There is no reason to believe that the latest incident of disappearance of Ilias Ali and Ansar is an isolated one. Enforced disappearances have taken place during all the successive regimes since the inception of the country despite the variation in frequencies. Most of the allegations of abductions and disappearances have been brought against the agencies of the State while the nation had most of its current law-enforcement agencies throughout these periods except the RAB, which was created in 2004 and since its creation has often been referred to as a "death squad" maintained by the State itself. The undeniable truth is that none of the cases of enforced disappearances or State-sponsored extrajudicial killings have ever been credibly investigated, let alone led to any prosecution and trial of the perpetrators. Given this reality it is evident that impunity is deeply entrenched within the system and the judicial institutions have been incapable of administering justice. Since the inception of the country people's right to life and right to liberty have only been denied. Bangladeshi people suffer an epidemic of practices of tortures and disappearances.
The law-enforcement agencies and security forces enjoy blatant impunity for creating extreme form of fear in the society through coercive actions. State agencies torture detainees instructed by the government, bribed by the enemies of the victims, or inspired by colonial habits rooted in the institutions. The judicial institutions are poorly structured in terms of their intellectual and moral capacities. These are manifested in the recruitment process of the judges and the judgements they deliver and their attitudes toward the justice-seekers. The nexus between the government and the bureaucracy has made a vicious power structure in their favour. While party in power woos the bureaucracy by delegating endless powers, the bureaucracy stands in the way of institutional reforms necessary for transparency and proper democracy having a functional rule of law system.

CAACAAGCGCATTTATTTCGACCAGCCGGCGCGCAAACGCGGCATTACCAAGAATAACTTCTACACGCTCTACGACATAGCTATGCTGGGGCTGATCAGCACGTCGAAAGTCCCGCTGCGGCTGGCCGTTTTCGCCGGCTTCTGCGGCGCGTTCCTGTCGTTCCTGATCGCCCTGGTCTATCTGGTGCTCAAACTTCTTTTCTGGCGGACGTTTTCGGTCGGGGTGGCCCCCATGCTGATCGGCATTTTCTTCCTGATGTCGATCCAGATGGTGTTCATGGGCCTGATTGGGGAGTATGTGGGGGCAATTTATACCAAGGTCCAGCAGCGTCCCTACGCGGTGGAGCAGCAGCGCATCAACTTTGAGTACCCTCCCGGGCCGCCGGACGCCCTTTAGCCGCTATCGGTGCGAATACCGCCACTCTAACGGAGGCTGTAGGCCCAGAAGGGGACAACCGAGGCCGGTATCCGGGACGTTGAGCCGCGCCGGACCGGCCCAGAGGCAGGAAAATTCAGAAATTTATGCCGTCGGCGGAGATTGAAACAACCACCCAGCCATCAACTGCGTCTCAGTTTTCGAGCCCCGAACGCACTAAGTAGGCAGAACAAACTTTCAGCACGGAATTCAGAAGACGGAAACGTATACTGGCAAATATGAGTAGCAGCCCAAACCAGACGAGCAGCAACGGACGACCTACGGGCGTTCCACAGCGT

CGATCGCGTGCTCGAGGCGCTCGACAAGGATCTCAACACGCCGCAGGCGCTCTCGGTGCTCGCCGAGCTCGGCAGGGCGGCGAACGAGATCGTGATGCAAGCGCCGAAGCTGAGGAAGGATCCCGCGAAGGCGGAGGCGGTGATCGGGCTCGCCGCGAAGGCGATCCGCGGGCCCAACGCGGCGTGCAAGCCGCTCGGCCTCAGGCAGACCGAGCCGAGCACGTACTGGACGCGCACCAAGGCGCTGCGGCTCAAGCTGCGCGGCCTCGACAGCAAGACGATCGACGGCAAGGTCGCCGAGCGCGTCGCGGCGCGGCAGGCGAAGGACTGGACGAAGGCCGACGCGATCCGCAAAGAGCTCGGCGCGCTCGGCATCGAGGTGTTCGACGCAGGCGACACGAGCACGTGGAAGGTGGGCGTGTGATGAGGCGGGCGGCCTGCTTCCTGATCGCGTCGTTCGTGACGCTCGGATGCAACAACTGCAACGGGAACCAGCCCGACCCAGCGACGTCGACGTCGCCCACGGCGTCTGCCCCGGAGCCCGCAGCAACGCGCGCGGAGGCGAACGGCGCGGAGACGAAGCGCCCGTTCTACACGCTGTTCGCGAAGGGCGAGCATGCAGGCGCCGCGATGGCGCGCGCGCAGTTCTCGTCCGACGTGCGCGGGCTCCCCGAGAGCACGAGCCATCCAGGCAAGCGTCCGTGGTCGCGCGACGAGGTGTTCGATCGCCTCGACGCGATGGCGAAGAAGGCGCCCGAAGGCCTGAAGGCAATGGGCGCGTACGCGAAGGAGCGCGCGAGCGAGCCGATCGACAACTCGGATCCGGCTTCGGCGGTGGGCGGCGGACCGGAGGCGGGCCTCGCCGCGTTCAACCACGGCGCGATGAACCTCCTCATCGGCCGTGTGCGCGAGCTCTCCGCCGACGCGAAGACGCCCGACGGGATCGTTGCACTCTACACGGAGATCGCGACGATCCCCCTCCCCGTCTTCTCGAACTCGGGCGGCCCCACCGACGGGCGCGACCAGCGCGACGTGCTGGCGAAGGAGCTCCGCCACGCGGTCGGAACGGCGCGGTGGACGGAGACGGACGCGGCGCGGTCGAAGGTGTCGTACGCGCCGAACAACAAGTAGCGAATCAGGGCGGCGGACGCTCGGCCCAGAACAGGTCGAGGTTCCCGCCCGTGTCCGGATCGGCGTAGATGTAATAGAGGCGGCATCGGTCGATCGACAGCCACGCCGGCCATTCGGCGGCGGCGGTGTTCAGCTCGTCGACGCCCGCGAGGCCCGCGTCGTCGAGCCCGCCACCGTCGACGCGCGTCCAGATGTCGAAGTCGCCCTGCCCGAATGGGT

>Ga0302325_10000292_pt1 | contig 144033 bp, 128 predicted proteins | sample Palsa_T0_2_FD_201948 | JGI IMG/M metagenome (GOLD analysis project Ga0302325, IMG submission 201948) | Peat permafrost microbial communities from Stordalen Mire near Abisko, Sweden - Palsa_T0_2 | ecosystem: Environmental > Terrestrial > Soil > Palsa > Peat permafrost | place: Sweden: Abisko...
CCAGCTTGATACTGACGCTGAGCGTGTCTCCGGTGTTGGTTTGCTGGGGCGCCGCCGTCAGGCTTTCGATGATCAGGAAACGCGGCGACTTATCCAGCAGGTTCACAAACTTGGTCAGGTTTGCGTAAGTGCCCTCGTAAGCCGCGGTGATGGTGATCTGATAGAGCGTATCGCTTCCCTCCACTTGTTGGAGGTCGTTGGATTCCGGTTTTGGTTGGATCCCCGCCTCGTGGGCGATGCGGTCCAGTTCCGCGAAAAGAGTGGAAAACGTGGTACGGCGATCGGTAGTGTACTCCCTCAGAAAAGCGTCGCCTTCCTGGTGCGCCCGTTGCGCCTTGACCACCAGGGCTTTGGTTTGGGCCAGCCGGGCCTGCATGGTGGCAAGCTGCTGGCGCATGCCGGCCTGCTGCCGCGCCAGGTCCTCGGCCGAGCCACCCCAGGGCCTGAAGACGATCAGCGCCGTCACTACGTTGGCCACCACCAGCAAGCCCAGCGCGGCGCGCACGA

The most precarious point is that both the government and the opposition come up with an outcry only when the victim has a political identity or certain social status. Countless cases of tortures and custodial deaths inflicted on the poor people remain unnoticed, although these are the people who provide government the power, money and legitimacy.
The institutional system, particularly the policing, judiciary, politics and bureaucracy deliberately keep themselves alienated from the original aspiration of the people, who have been struggling for democracy in its true institutionalised functional form having a justice-based fair system. None of the political parties have ever come to the people with any convincing manifesto that could be capable of establishing fundamental human rights and justice to the people let alone acting for the implementation of such reformative plan. It is undeniable that the current impunity-based institutional system has no capacity to serve the people, who suffer endlessly, in Bangladesh. The question remains before the people of Bangladesh that can they stop enforced disappearance keeping the culture of impunity to the agencies that are fed by their tax-money.